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What do the results of genetic tests mean?

From Genetics Home Reference. Learn more

The results of genetic tests are not always straightforward, which often makes them challenging to interpret and explain. Therefore, it is important for patients and their families to ask questions about the potential meaning of genetic test results both before and after the test is performed. When interpreting test results, health care providers consider a person’s medical history, family history, and the type of genetic test that was done.

A positive test result means that the laboratory found a change in a particular gene, chromosome, or protein of interest. Depending on the purpose of the test, this result may confirm a diagnosis, indicate that a person is a carrier of a particular genetic variant, identify an increased risk of developing a disease (such as cancer), or suggest a need for further testing. Because family members have some genetic material in common, a positive test result may also have implications for certain blood relatives of the person undergoing testing. It is important to note that a positive result of a predictive or presymptomatic genetic test usually cannot establish the exact risk of developing a disorder. Also, health care providers typically cannot use a positive test result to predict the course or severity of a condition. Rarely, tests results can be false positive, which occur when results indicate an increased risk for a genetic condition when the person is unaffected.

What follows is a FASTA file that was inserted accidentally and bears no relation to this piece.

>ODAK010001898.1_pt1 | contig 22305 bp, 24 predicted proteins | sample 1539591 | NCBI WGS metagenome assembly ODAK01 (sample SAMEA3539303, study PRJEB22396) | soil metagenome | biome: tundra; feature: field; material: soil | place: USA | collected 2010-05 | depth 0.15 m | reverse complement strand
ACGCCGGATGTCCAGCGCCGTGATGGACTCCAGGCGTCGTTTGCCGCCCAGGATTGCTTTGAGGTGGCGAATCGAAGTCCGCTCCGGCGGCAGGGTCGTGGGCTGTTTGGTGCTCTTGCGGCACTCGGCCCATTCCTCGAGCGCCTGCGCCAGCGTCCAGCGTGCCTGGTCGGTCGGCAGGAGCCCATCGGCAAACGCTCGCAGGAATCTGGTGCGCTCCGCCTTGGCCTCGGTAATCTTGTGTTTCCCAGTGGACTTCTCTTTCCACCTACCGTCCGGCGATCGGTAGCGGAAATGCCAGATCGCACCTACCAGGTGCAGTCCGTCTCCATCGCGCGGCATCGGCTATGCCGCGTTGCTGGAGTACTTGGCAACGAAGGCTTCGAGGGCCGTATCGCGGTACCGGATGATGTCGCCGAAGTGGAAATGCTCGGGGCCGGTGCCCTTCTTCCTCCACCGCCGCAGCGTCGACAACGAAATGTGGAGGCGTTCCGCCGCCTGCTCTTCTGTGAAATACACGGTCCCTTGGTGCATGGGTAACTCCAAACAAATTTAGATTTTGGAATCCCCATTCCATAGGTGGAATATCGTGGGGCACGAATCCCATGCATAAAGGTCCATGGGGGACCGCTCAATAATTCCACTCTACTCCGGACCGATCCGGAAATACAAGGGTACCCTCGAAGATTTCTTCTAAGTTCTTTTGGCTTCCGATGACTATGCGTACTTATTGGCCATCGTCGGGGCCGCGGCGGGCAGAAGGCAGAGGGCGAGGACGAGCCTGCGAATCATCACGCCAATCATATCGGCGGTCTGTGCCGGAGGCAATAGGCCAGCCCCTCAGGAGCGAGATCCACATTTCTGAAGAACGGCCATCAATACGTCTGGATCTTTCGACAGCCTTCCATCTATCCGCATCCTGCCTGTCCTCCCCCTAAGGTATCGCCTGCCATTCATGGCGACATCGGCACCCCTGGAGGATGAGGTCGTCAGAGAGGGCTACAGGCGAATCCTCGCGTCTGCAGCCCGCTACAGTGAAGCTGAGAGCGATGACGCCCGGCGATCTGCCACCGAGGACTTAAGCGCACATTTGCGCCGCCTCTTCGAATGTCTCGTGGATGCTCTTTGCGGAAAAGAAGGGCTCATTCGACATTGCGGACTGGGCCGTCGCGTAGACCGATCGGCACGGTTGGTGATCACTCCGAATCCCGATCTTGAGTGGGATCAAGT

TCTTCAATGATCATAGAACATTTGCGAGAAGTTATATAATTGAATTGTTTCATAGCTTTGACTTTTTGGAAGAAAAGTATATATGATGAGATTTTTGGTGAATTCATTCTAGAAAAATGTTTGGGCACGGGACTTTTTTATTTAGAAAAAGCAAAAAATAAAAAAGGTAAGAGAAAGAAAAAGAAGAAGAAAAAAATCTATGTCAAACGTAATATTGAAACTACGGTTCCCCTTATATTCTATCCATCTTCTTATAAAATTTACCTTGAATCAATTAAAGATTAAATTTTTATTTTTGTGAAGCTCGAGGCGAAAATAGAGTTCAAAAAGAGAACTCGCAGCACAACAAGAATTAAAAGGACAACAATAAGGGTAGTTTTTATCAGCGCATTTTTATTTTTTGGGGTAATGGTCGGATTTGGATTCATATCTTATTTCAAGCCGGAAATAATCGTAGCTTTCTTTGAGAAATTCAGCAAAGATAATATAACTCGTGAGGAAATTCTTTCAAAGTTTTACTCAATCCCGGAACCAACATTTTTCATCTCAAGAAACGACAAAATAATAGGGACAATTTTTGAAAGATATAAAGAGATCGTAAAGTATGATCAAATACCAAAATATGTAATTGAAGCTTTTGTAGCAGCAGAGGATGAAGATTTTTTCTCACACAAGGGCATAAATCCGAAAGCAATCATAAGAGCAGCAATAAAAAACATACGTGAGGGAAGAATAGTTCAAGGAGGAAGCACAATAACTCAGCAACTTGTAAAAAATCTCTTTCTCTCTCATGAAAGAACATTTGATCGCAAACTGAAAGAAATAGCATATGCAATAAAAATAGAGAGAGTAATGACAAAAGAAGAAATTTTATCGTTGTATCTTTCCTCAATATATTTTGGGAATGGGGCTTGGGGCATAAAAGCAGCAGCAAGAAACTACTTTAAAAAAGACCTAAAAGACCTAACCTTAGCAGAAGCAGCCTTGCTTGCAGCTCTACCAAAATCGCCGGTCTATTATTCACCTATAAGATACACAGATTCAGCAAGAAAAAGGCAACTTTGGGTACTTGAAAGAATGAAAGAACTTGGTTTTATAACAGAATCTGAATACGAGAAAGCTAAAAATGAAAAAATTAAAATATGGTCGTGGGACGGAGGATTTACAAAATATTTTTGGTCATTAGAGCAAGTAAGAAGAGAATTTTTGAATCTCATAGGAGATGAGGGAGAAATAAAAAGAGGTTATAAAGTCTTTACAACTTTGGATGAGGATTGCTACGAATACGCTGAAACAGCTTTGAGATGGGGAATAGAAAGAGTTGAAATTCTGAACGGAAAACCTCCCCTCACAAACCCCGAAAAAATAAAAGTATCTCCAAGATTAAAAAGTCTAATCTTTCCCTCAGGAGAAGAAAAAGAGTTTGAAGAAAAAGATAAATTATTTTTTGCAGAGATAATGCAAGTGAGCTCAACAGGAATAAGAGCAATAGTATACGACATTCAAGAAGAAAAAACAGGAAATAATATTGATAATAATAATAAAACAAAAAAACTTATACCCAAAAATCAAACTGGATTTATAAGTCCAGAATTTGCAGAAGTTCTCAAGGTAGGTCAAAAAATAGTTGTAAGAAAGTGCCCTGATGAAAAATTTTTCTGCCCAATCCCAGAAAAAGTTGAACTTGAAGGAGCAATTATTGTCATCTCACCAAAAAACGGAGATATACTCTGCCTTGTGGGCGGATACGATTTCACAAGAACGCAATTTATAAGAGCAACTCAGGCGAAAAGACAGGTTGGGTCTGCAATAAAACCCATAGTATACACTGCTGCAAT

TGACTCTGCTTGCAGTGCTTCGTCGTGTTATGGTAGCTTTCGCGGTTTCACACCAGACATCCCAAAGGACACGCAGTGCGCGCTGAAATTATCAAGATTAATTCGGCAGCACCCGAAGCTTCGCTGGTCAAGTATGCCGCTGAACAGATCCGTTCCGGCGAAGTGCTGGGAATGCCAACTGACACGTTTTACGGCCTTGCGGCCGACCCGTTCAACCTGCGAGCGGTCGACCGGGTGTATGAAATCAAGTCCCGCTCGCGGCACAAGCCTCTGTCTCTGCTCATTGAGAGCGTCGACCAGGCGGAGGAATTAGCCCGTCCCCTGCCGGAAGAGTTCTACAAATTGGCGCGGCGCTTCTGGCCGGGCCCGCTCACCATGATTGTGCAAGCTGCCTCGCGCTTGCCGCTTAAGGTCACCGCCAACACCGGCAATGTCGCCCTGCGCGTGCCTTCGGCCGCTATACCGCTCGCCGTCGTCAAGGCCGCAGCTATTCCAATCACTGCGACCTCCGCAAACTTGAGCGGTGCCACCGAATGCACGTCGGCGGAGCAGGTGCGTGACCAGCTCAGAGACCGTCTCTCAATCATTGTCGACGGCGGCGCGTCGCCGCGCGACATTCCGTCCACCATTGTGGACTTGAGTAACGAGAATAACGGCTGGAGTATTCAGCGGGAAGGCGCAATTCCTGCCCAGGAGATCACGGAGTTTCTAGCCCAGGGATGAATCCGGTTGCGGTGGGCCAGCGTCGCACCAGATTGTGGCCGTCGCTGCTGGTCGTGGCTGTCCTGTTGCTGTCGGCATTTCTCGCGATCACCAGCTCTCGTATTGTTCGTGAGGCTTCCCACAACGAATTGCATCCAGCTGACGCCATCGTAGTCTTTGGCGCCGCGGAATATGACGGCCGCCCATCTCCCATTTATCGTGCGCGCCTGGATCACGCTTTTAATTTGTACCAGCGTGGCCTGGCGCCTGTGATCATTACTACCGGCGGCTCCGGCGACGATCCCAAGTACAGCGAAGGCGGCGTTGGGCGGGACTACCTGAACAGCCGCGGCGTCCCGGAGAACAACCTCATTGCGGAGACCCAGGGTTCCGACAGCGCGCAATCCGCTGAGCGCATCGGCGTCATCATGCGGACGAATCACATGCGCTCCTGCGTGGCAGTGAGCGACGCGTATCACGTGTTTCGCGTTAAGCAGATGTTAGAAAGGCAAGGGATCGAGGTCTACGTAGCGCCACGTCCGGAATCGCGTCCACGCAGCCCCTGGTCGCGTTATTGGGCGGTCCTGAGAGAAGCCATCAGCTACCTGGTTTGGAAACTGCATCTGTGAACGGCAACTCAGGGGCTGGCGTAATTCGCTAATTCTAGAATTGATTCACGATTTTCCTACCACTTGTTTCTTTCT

A negative test result means that the laboratory did not find a change that is known to affect health or development in the gene, chromosome, or protein under consideration. This result can indicate that a person is not affected by a particular disorder, is not a carrier of a specific genetic variant, or does not have an increased risk of developing a certain disease. It is possible, however, that the test missed a disease-causing genetic alteration because many tests cannot detect all genetic changes that can cause a particular disorder. Further testing, or re-testing at a later date, may be required to confirm a negative result. Rarely, tests results can be false negative, which occur when the results indicate a decreased risk or a genetic condition when the person is actually affected.

In some cases, a test result might not give any useful information. This type of result is called uninformative, indeterminate, inconclusive, or ambiguous. Uninformative test results sometimes occur because everyone has common, natural variations in their DNA, called polymorphisms, that do not affect health. If a genetic test finds a change in DNA that has not been confirmed to play a role in the development of disease, known as a variant of uncertain significance (VUS or VOUS), it can be difficult to tell whether it is a natural polymorphism or a disease-causing variant. For these variants, there may not be enough scientific research to confirm or refute a disease association or the research may be conflicting. An uninformative result cannot confirm or rule out a specific diagnosis, and it cannot indicate whether a person has an increased risk of developing a disorder. In some cases, testing other affected and unaffected family members can help clarify this type of result.